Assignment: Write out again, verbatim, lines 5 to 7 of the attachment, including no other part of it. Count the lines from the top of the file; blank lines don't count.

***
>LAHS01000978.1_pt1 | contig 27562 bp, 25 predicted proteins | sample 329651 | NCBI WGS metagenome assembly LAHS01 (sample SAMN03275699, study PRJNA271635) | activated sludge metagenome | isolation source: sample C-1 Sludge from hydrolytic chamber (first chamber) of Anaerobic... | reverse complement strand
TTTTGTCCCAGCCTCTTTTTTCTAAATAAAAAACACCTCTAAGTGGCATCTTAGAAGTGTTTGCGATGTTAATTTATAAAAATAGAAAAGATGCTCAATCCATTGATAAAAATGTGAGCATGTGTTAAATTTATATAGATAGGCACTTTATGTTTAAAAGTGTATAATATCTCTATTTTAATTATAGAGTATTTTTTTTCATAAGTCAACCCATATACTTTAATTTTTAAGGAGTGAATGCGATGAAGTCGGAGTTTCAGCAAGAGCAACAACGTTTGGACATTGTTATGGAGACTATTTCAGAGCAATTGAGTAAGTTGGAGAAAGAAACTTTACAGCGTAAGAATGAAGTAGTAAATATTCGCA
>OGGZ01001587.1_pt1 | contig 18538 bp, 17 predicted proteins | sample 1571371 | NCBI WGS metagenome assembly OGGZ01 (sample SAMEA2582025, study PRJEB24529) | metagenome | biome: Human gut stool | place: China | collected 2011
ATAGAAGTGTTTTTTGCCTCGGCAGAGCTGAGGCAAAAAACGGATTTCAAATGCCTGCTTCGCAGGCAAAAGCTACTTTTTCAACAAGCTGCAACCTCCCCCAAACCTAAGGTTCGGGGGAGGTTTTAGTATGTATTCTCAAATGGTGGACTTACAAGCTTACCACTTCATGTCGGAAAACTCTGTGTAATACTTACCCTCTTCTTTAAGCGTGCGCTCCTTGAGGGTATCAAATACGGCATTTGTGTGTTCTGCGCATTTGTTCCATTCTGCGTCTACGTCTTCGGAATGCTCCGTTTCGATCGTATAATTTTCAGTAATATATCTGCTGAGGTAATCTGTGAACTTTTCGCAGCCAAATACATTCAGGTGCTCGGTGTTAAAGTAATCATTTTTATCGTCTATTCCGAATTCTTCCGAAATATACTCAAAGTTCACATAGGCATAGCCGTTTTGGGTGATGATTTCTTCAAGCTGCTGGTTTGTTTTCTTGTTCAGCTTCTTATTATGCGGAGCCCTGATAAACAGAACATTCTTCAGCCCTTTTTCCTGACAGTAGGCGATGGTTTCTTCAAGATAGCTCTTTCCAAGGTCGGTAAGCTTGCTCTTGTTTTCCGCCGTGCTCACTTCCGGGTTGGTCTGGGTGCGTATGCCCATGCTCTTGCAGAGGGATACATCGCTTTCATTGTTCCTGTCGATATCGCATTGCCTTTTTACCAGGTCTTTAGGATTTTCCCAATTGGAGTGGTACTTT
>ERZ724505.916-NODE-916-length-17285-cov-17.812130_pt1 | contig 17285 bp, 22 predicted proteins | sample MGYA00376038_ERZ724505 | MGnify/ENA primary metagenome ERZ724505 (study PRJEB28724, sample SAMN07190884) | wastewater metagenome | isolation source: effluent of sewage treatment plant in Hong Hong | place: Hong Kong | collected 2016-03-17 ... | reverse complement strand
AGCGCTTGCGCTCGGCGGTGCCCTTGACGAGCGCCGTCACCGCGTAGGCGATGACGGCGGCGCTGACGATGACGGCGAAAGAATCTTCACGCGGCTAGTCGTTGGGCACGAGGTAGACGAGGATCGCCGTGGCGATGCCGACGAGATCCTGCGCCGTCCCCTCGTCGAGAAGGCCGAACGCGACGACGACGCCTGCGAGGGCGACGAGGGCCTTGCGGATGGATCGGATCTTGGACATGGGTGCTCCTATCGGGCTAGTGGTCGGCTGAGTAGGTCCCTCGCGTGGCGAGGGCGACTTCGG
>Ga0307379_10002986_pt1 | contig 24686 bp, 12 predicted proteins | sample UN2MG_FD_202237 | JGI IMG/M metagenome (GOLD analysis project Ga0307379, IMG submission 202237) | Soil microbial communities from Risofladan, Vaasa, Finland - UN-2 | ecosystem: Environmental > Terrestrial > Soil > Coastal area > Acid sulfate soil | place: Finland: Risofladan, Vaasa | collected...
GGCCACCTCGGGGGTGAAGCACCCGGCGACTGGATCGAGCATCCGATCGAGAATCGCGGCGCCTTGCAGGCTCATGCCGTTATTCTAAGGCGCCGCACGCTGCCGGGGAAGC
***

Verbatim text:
>ERZ724505.916-NODE-916-length-17285-cov-17.812130_pt1 | contig 17285 bp, 22 predicted proteins | sample MGYA00376038_ERZ724505 | MGnify/ENA primary metagenome ERZ724505 (study PRJEB28724, sample SAMN07190884) | wastewater metagenome | isolation source: effluent of sewage treatment plant in Hong Hong | place: Hong Kong | collected 2016-03-17 ... | reverse complement strand
AGCGCTTGCGCTCGGCGGTGCCCTTGACGAGCGCCGTCACCGCGTAGGCGATGACGGCGGCGCTGACGATGACGGCGAAAGAATCTTCACGCGGCTAGTCGTTGGGCACGAGGTAGACGAGGATCGCCGTGGCGATGCCGACGAGATCCTGCGCCGTCCCCTCGTCGAGAAGGCCGAACGCGACGACGACGCCTGCGAGGGCGACGAGGGCCTTGCGGATGGATCGGATCTTGGACATGGGTGCTCCTATCGGGCTAGTGGTCGGCTGAGTAGGTCCCTCGCGTGGCGAGGGCGACTTCGG
>Ga0307379_10002986_pt1 | contig 24686 bp, 12 predicted proteins | sample UN2MG_FD_202237 | JGI IMG/M metagenome (GOLD analysis project Ga0307379, IMG submission 202237) | Soil microbial communities from Risofladan, Vaasa, Finland - UN-2 | ecosystem: Environmental > Terrestrial > Soil > Coastal area > Acid sulfate soil | place: Finland: Risofladan, Vaasa | collected...